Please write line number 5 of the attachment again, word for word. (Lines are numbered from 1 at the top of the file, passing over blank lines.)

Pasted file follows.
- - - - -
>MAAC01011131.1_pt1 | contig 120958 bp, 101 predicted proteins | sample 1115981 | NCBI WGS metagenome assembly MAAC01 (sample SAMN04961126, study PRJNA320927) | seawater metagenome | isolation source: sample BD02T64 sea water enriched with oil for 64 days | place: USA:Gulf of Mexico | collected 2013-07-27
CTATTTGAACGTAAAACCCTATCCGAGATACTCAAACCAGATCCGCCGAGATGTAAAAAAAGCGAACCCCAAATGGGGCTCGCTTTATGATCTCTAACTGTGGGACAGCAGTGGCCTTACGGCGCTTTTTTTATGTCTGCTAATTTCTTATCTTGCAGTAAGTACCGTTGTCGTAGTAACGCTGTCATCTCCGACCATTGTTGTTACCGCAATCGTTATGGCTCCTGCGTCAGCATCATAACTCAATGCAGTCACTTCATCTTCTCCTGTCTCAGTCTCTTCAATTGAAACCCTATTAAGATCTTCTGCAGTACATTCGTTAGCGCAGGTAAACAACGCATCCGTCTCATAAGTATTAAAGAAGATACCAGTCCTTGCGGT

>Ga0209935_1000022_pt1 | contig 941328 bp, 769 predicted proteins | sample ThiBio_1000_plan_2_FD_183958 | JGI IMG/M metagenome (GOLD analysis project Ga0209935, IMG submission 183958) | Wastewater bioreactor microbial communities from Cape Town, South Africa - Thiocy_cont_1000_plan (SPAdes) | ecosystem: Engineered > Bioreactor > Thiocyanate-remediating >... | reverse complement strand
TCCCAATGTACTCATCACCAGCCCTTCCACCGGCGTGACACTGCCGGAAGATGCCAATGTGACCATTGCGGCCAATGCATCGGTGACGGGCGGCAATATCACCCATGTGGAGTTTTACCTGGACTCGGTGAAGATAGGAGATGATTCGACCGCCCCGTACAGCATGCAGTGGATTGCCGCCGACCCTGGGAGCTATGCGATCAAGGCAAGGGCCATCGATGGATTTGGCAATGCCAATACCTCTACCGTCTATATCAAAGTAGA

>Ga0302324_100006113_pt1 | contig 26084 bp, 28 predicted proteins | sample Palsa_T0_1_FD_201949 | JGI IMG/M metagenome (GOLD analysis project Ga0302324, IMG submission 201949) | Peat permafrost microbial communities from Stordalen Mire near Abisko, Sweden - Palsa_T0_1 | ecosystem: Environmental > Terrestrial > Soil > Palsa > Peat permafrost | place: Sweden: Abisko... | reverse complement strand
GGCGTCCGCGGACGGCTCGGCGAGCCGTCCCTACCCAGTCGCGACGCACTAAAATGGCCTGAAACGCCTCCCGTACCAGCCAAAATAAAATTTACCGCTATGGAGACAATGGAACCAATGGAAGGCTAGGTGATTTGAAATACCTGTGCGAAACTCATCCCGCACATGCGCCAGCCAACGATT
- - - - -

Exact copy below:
>Ga0302324_100006113_pt1 | contig 26084 bp, 28 predicted proteins | sample Palsa_T0_1_FD_201949 | JGI IMG/M metagenome (GOLD analysis project Ga0302324, IMG submission 201949) | Peat permafrost microbial communities from Stordalen Mire near Abisko, Sweden - Palsa_T0_1 | ecosystem: Environmental > Terrestrial > Soil > Palsa > Peat permafrost | place: Sweden: Abisko... | reverse complement strand